pSTAT3 and pSTAT1 activation were also examined in liver leukocytes after sham operation or PHx. pSTAT3 was detected post-PHx in the liver leukocytes from wild-type and STAT3Hep−/− mice but not from STAT3Mye−/− and STAT3Mye−/−Hep−/− mice (Fig. 4B). Constitutive activation of pSTAT1 was detected in the liver leukocytes of STAT3Mye−/− mice before or after sham or PHx, in agreement with previous reports.17 pSTAT1 was detected in the liver leukocytes 3 hours post-PHx in all groups with the highest levels in STAT3Mye−/−Hep−/− mice.
Deletion of STAT1 Restores Liver Regeneration in STAT3Hep−/− Mice, Reduces Inflammatory Responses in STAT3Mye−/− Mice, and Rescues STAT3Mye−/−Hep−/− Mice from Post-PHx Liver Failure.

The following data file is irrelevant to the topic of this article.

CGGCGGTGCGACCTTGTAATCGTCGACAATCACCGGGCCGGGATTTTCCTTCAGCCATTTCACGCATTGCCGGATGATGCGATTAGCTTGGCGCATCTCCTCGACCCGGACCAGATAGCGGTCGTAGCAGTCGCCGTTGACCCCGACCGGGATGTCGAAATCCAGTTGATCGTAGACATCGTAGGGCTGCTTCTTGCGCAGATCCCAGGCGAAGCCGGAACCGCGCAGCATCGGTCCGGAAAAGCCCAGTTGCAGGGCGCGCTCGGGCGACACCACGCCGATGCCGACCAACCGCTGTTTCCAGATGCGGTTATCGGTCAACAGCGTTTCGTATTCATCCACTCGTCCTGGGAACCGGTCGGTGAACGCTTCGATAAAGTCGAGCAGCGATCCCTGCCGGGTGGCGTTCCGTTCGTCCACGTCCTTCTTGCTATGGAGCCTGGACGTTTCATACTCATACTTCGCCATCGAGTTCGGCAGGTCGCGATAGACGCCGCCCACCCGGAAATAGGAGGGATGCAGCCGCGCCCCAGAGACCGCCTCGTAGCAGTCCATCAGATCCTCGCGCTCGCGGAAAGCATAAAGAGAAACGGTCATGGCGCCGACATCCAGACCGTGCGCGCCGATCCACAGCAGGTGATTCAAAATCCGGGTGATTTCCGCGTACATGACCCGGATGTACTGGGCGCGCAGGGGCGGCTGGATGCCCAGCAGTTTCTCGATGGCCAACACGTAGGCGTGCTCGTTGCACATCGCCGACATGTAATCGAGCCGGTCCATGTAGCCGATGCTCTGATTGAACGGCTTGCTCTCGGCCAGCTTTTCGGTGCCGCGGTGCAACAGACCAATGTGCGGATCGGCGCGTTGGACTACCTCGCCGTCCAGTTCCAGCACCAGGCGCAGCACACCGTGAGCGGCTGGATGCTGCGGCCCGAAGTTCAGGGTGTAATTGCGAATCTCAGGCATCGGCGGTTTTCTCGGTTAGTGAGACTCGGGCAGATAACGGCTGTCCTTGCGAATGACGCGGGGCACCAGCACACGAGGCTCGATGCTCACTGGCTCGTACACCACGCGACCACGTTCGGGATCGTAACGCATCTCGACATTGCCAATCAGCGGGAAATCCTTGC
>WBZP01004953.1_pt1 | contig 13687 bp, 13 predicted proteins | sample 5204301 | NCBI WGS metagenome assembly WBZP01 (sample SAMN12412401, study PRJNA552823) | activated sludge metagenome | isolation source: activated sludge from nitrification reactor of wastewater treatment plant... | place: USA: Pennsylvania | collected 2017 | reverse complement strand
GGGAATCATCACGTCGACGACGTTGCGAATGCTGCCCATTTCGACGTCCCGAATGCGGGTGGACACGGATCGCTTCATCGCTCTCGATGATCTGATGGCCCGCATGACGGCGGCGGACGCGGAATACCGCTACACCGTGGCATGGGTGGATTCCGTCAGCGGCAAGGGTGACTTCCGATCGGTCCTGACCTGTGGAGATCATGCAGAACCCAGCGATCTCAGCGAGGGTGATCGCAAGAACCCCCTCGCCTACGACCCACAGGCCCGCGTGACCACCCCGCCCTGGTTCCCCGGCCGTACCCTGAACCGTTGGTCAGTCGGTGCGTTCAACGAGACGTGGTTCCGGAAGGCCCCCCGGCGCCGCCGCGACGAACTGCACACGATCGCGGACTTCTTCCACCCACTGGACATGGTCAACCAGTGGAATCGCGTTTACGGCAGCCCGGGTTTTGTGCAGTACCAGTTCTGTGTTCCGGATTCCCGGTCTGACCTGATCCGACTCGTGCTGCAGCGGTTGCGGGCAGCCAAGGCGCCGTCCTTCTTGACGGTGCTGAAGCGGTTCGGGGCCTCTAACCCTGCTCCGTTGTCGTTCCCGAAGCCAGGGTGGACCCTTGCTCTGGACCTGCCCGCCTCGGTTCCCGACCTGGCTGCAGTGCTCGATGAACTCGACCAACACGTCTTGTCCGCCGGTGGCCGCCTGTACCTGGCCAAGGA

The above data (Fig. 4) indicate increased activation of pSTAT1 in the inflammatory cells of STAT3Mye−/− mice and in the liver of STAT3Hep−/− mice, respectively, and increased activation in both the inflammatory cells and the liver in STAT3Mye−/−Hep−/− mice. Because STAT1 plays a key role in the induction of inflammation, cell apoptosis and cell cycle arrest,21 it is possible that elevation of STAT1 in hepatocytes contributes to reduced liver regeneration in STAT3Hep−/− mice, elevation of STAT1 in inflammatory cells contributes to enhanced inflammation in STAT3Mye−/− mice, while the simultaneous elevation of pSTAT1 in both inflammatory cells and the liver contributes to liver failure and impaired liver regeneration in STAT3Mye−/−Hep−/− mice. To test these possibilities, we generated STAT3Hep−/−STAT1−/−, STAT3Mye−/− STAT1−/−, and STAT3Mye−/−Hep−/−STAT1−/− mice.